New Year’s Resolution: Don’t Eat Your Brother or Sister


2015-01-01 – In some species, it’s quite normal for one sibling to kill and even eat another sibling. Sometimes the parent even helps. For the most part, humans don’t consume their siblings—or even kill them wastefully (violating the hunting ethic of eating what you kill). But just in case, I’m asking everyone who reads today’s post to make this one of their New Year’s resolution: not to kill and eat their brothers. Sisters too.

How’s that for a New Year’s resolution that you should be able to keep?

I first became aware of sibling hate when I was a child. No, it wasn’t my own siblings. That was instinctive and unconscious. It was my uncle Avram. Avram didn’t speak to my father from the time he was a teenager until he died—maybe sixty years later. I never met my uncle Avram, so I don’t know the exact timing of things. The break occurred before I was born and I only learned of his death years after it happened.

It wasn’t that Avram was in some other city. Avram lived in my grandparents’ house just outside of Dayton, Ohio, where I grew up. We had to be careful not to visit my grandparents when Avram would be around. Fortunately, we mostly saw our grandparents at my Aunt Mary’s house, where they spent every Sabbath. Mary’s house was close to the synagogue and closer to where we lived.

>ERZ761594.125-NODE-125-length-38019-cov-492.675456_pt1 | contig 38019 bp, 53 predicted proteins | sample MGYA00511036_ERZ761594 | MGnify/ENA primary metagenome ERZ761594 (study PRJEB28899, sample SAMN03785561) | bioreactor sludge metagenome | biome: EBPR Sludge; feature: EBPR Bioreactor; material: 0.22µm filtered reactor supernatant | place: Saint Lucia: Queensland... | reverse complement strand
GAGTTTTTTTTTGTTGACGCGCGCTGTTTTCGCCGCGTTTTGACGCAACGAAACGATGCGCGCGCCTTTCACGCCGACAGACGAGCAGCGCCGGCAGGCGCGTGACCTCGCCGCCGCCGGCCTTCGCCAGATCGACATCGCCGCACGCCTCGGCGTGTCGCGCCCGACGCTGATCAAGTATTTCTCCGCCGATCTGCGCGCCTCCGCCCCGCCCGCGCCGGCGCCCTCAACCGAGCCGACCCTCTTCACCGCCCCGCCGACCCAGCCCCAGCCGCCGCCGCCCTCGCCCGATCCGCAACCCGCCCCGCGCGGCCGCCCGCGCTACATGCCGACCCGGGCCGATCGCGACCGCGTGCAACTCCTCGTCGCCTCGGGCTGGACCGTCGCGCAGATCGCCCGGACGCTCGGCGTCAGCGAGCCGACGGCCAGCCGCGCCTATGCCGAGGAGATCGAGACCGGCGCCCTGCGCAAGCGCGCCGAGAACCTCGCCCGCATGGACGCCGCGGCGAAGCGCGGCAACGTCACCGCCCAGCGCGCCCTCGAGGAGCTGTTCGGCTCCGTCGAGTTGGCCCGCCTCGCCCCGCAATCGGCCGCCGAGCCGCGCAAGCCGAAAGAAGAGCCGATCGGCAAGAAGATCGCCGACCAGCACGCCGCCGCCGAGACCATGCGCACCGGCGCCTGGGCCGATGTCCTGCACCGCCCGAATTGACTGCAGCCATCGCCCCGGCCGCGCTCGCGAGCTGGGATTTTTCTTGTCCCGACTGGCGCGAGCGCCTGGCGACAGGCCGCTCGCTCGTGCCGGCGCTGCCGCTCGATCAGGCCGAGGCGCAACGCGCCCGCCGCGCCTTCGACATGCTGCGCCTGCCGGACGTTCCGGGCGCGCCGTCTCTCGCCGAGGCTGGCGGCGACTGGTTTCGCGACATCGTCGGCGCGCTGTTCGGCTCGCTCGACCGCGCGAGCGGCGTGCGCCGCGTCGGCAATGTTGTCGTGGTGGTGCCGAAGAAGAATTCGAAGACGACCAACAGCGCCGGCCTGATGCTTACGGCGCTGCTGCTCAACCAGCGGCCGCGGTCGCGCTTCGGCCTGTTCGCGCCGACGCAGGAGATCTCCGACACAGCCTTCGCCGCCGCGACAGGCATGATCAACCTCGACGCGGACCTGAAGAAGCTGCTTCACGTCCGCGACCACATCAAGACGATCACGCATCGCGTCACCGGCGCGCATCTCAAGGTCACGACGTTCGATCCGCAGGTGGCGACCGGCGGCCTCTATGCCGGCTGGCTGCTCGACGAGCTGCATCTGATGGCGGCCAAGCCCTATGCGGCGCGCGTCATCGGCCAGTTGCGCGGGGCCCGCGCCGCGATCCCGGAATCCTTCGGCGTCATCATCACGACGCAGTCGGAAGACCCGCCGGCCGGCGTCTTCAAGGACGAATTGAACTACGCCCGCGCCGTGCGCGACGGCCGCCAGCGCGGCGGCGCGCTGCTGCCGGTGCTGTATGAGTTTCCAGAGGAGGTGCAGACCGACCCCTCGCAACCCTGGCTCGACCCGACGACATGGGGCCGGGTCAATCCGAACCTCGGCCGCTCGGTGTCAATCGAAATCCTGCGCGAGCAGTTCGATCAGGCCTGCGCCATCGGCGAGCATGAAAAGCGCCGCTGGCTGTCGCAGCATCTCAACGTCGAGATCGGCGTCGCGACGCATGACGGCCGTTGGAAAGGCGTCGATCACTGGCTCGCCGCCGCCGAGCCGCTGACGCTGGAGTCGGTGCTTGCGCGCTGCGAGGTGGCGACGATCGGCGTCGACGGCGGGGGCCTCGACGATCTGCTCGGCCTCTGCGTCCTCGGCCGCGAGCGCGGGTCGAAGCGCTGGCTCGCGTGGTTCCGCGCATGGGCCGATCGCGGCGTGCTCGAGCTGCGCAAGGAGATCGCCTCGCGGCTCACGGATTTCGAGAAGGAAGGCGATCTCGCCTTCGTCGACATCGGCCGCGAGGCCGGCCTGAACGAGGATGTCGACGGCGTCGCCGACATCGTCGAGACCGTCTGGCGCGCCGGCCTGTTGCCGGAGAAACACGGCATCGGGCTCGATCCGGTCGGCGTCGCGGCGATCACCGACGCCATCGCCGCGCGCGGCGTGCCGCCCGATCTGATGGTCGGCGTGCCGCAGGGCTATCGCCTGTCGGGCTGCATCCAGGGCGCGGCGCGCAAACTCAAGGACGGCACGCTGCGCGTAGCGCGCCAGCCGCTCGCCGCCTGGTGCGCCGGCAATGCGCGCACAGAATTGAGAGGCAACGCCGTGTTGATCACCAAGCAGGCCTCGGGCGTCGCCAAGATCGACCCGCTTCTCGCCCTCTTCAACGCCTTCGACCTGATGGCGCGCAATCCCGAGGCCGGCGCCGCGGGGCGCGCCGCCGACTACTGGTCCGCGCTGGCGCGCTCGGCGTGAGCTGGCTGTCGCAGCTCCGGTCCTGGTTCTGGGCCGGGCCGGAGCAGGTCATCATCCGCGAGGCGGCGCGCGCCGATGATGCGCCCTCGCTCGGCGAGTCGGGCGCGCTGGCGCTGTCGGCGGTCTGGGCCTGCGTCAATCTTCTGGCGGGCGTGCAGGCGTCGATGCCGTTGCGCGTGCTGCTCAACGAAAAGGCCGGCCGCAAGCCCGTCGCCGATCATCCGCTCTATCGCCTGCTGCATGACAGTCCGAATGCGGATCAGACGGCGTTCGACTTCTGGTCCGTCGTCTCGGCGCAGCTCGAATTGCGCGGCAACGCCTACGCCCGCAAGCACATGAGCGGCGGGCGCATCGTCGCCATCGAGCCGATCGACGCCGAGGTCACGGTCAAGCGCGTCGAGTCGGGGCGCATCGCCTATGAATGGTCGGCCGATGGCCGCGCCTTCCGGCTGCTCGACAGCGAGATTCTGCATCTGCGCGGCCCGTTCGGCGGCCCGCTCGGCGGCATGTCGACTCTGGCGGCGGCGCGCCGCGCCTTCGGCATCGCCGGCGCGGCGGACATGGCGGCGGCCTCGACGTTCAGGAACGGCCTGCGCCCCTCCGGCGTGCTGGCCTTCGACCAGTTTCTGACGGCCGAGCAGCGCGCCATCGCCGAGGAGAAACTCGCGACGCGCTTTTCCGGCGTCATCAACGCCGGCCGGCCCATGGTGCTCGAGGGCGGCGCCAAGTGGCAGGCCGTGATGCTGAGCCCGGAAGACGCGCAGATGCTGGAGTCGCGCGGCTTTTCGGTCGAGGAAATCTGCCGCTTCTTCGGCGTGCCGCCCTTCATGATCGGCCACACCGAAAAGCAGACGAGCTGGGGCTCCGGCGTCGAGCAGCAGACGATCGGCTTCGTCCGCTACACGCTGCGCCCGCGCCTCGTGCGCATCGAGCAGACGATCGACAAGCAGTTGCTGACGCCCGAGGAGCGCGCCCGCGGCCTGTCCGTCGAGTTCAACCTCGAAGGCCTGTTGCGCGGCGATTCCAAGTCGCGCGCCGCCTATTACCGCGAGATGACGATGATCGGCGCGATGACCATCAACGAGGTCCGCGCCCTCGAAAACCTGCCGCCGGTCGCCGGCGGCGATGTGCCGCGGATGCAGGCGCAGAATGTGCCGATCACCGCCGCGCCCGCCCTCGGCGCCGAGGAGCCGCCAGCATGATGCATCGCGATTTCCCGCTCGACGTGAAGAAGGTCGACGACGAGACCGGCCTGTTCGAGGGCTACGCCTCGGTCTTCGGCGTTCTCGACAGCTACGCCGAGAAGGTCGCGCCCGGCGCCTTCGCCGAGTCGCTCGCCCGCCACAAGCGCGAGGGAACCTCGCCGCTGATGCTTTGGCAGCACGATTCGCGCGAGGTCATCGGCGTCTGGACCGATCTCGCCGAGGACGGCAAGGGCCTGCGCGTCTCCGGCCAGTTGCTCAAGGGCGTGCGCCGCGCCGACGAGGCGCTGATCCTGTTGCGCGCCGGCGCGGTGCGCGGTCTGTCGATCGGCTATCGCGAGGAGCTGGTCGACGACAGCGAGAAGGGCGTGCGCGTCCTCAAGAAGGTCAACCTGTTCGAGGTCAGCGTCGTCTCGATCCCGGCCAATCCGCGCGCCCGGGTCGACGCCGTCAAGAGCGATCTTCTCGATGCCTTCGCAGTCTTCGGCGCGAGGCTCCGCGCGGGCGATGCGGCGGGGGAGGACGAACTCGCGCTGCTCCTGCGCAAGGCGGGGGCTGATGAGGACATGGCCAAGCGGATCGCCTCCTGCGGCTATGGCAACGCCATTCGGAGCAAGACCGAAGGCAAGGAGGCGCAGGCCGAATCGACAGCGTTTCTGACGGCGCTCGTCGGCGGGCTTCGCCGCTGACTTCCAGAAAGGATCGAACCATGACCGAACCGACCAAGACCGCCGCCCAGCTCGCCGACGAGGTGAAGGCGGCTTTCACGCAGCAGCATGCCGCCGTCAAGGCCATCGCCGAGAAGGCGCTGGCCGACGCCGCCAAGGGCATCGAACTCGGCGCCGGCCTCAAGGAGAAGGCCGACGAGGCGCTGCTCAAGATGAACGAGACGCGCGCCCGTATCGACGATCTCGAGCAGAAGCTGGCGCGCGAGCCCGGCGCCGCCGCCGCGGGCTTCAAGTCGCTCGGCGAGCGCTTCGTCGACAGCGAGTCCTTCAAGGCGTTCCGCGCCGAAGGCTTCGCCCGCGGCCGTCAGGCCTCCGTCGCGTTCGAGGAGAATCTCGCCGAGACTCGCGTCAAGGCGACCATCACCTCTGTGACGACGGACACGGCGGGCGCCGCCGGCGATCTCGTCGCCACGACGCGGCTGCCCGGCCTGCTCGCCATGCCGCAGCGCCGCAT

You’d think that a sixty-year hate would emerge from some sort of serious dispute between Avram and my father (Norman, or Nachum in Yiddish). Avram was the oldest in a family of four. Then came Mary. My father was the youngest. Between him and Mary was my Uncle Charlie. As near as I can tell, the main beef was between Avram and Charlie (Tsemach). But if you talked to Charlie, Avram wouldn’t talk to you.

Now, when I say the main beef was between Avram and Charlie, I still don’t know what it was. My guess is that it was entirely trivial—to an outsider. My dad said that things began to go bad after Avram was diagnosed with what they then called juvenile-onset diabetes (now called Type I). My dad said that his parents began to treat Avram as a damaged flower and that conflict with Charlie and the rest flowed from that. In some way. No one ever said.

At some point, Avram did relent a bit and began to talk to Mary and her family, but never with the rest of us. A couple of times, we arrived at Mary’s house when he was there and my dad would keep us outside until Avram had a chance to escape. Avram never married, never had a family of his own. He just lived a quiet and solitary life. He had a long career at the nearby air force base, where I had a number of summer jobs. People at the base who knew him and liked him would ask me about him. Of course, I had nothing to say.

Weird, if you ask me. But pretty common, I guess. I know lots of folks who have no contact with siblings whatsoever.

At least no murder was involved. They say that human flesh tastes like pork. My birth-family wouldn’t have known. They never ate pork. Pork is not kosher.

(And no, they never ate human meat either. It isn’t kosher either.)

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